Do not program only what you think they will like, what you anticipate your audience will recognize, or songs chosen solely for topic, seasonal color, fast/slow (opener/closer!), or cuteness factor.   Choose repertoire that will enhance musicianship, encourage beautiful singing, and engage your singers from first rehearsal to culminating performance.  Your audience honestly reacts to the singers and the relationship singers have with their music, so the audience is the least of your worries.

Programming is first and foremost for successful and meaningful REHEARSALS.  Choose music that makes for flourishing rehearsals, then, as mentioned above, think about how to translate that to an audience.  Don’t put the cart in front of the horseJ   

Choose music with meaningful texts. 
Rich discussions of relativity and dreaming have a desirable place in rehearsals for singers of all ages.  Of equal (at least) importance, choose texts encouraging good vocal production.  In other words, think about where the words are placed in the voice.  Does text demand crisp diction, bringing vocal placement to the “front”?  What is the vowel sung on the sustained high F at the coda?  (Remember, YOU are the voice coach and YOU can change nw-choral-publsihers adthings to fit what your singers NEED.)

Does it TEACH STUFF? 
We are educators.  Are we leading those young minds forward in learning theory, history, and general content knowledge?  This doesn’t have to translate to boring!   Teachers are held back only by their own generational filters.  Kids really love to learn new things and then use that knowledge.  My favorite quote (from a 9 year old):  “So this Purcell articulation is the same that we used last year in the Handel?”

Look at Key Relationships. 
After all of these years, so many ACDA articles, conferences, degree programs, I am amazed at the number of conductors who still do not consider key relationships and then wonder why their choir does not sing in tune from piece to piece!  The ONLY time I program non-related keyed pieces next to each other is when I deliberately plan to talk-talk-talk to the audience (and that happens ONLY because I can’t figure out where else to put that fantastic song in the key of Gb!)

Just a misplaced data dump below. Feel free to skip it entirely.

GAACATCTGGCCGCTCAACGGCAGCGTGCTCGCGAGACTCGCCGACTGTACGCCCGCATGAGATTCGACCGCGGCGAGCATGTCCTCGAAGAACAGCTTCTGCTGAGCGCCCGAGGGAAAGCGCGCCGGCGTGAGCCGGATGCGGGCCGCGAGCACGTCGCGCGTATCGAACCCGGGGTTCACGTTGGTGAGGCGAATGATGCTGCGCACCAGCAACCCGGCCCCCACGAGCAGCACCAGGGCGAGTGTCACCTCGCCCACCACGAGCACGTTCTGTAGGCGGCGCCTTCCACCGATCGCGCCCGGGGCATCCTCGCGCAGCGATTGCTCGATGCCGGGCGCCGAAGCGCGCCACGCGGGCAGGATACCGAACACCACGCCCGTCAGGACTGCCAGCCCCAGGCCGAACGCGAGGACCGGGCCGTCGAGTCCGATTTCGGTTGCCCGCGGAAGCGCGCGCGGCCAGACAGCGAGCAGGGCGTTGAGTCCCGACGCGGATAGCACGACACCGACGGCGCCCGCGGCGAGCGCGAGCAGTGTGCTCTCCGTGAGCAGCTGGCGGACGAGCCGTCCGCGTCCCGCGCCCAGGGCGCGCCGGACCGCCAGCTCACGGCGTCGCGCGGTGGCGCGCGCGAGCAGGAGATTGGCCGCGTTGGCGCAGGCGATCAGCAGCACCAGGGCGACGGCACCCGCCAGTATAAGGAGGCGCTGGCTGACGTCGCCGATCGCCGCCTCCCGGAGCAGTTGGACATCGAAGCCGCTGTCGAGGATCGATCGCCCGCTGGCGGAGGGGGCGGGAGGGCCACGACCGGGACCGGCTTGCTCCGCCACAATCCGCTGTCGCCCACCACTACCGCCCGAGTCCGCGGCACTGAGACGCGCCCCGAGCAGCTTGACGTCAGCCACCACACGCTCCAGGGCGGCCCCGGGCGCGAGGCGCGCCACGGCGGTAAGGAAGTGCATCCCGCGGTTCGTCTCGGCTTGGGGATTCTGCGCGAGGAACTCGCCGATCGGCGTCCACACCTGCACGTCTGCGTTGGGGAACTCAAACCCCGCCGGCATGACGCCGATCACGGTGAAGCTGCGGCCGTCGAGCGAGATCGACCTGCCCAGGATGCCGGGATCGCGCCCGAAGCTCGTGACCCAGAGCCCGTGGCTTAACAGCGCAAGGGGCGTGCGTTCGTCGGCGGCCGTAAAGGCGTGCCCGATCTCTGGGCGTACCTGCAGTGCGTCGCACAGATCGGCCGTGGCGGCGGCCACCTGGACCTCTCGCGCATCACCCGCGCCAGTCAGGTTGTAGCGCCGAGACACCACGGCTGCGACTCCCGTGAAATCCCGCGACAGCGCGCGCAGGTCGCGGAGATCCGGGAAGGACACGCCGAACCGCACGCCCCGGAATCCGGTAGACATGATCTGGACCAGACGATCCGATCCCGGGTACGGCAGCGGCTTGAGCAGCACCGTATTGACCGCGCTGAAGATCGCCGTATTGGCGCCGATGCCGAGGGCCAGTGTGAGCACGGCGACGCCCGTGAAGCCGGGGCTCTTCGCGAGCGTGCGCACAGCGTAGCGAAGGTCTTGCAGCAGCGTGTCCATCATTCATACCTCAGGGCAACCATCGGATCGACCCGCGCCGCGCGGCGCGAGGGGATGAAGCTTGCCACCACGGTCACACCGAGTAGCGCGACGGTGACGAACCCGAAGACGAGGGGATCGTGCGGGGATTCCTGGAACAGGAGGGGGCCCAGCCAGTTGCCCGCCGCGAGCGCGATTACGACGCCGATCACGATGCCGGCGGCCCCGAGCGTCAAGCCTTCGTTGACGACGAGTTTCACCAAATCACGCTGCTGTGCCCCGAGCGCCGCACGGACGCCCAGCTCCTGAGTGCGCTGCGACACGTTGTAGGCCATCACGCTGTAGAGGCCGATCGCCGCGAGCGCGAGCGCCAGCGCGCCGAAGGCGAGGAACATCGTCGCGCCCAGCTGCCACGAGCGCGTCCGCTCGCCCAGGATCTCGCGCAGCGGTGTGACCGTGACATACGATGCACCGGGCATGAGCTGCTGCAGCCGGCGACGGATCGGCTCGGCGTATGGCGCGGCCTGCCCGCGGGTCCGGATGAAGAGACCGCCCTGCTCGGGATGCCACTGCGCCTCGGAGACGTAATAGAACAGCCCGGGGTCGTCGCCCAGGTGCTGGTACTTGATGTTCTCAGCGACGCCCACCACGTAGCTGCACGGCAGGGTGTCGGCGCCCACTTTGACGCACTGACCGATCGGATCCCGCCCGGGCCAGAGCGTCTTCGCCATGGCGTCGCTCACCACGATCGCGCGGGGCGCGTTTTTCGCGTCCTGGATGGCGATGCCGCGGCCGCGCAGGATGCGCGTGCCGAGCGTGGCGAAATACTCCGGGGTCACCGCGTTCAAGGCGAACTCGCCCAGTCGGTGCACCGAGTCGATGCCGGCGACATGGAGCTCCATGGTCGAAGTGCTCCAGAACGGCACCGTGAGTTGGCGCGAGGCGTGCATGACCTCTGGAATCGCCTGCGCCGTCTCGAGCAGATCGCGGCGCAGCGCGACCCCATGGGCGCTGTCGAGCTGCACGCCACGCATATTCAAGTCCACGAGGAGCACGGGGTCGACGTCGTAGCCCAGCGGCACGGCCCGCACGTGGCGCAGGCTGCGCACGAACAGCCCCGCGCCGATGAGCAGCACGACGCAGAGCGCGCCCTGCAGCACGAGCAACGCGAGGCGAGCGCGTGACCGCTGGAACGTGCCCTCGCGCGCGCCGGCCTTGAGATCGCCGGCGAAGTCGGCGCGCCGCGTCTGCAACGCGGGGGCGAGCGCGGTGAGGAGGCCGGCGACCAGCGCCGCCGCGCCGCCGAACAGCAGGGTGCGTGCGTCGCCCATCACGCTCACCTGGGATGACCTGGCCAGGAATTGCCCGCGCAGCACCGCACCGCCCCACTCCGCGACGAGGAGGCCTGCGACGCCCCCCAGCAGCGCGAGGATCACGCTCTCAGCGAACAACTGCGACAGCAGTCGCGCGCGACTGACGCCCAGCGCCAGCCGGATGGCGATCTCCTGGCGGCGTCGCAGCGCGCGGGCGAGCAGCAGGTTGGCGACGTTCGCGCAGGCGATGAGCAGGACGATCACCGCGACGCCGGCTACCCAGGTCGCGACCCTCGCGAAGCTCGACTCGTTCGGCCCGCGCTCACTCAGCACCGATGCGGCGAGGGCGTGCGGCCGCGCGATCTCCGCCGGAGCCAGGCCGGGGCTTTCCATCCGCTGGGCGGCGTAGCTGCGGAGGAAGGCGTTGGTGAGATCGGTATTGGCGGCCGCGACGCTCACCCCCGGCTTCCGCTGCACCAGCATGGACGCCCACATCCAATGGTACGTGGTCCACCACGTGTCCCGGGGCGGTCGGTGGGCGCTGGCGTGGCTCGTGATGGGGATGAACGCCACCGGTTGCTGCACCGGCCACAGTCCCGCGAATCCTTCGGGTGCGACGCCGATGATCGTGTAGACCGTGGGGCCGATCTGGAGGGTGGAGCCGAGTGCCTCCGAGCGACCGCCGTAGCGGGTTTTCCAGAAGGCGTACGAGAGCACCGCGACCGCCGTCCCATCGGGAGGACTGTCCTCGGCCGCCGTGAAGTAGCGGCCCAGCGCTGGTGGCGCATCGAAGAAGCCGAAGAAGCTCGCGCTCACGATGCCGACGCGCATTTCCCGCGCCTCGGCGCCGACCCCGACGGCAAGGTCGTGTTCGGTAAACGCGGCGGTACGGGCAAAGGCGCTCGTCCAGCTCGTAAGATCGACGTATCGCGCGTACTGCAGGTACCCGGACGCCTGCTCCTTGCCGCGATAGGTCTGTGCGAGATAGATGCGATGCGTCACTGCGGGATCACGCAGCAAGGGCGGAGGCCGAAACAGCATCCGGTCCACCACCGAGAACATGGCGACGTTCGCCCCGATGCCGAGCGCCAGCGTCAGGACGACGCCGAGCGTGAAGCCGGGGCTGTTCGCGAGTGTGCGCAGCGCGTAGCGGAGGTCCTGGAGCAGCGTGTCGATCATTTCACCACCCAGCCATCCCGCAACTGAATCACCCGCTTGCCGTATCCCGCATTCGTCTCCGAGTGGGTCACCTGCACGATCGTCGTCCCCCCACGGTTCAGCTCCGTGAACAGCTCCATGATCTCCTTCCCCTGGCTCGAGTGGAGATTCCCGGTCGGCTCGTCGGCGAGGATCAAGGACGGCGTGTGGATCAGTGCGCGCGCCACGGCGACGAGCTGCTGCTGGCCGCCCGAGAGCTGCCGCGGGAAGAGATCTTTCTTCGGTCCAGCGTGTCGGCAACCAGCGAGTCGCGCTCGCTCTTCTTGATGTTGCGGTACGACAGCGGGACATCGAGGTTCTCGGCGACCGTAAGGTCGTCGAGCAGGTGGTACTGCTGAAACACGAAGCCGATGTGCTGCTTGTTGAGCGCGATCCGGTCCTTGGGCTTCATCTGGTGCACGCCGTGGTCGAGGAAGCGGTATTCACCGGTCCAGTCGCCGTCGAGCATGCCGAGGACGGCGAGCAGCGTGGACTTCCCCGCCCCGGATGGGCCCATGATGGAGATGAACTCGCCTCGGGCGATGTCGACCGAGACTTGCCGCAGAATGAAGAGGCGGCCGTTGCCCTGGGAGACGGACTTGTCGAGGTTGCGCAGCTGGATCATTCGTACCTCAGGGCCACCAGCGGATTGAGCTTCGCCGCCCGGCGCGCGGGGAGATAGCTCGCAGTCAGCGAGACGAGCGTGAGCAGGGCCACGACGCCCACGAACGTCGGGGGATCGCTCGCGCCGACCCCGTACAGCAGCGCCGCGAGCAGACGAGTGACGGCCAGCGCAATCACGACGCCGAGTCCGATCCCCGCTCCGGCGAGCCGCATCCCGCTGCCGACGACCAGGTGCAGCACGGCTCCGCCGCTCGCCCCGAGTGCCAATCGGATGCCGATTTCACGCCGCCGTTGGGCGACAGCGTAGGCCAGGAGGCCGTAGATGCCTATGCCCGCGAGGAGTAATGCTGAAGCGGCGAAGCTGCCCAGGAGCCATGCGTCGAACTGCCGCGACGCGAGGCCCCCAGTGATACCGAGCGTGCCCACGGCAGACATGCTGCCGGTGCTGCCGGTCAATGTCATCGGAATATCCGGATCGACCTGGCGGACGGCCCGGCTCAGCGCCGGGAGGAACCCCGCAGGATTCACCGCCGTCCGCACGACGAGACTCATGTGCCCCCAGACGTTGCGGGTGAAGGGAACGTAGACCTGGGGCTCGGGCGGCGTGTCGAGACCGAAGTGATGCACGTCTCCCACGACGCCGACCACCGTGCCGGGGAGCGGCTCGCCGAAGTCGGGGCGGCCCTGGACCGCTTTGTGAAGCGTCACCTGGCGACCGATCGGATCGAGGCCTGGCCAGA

Don’t forget play, physical movement, laughter, and so many of those essential good things. 
I would love to expound but am limiting myself today, since this is an article.  However, where would our Constitution be without articles?

YES, program repertoire from other cultures. 
When you do, please study those cultures, LISTEN to their sounds, and educate your singers on how, when and why to produce those sounds.  You are right, it may not be Bel Canto singing, but it is educating our children to the world around them and teaching Social Justice through music.

I will stop here, although much remains to be said.  In even so short an article as this, I hope to first and foremost encourage artistry, which knows no age. As children’s choir conductors, we assume an immense task.  We must teach children to love it, to sing it, to love it, to understand it, to cultivate it, to love it, to produce it, to communicate it, to GROW

Every child is an artist, but the cultivation of that artistry depends upon adults who instruct and allow.  If we responsibly study, plan, and find the right seed packets, fertilize the right soil, faithfully add moisture, sun, and care, then that “Herb Effect” may become a bumper group companion-planting of children, voices, and song. 

If you think in terms of a year, plant a seed; if in terms of ten years, plant trees; if in terms of 100 years, teach the people.  CONFUCIUS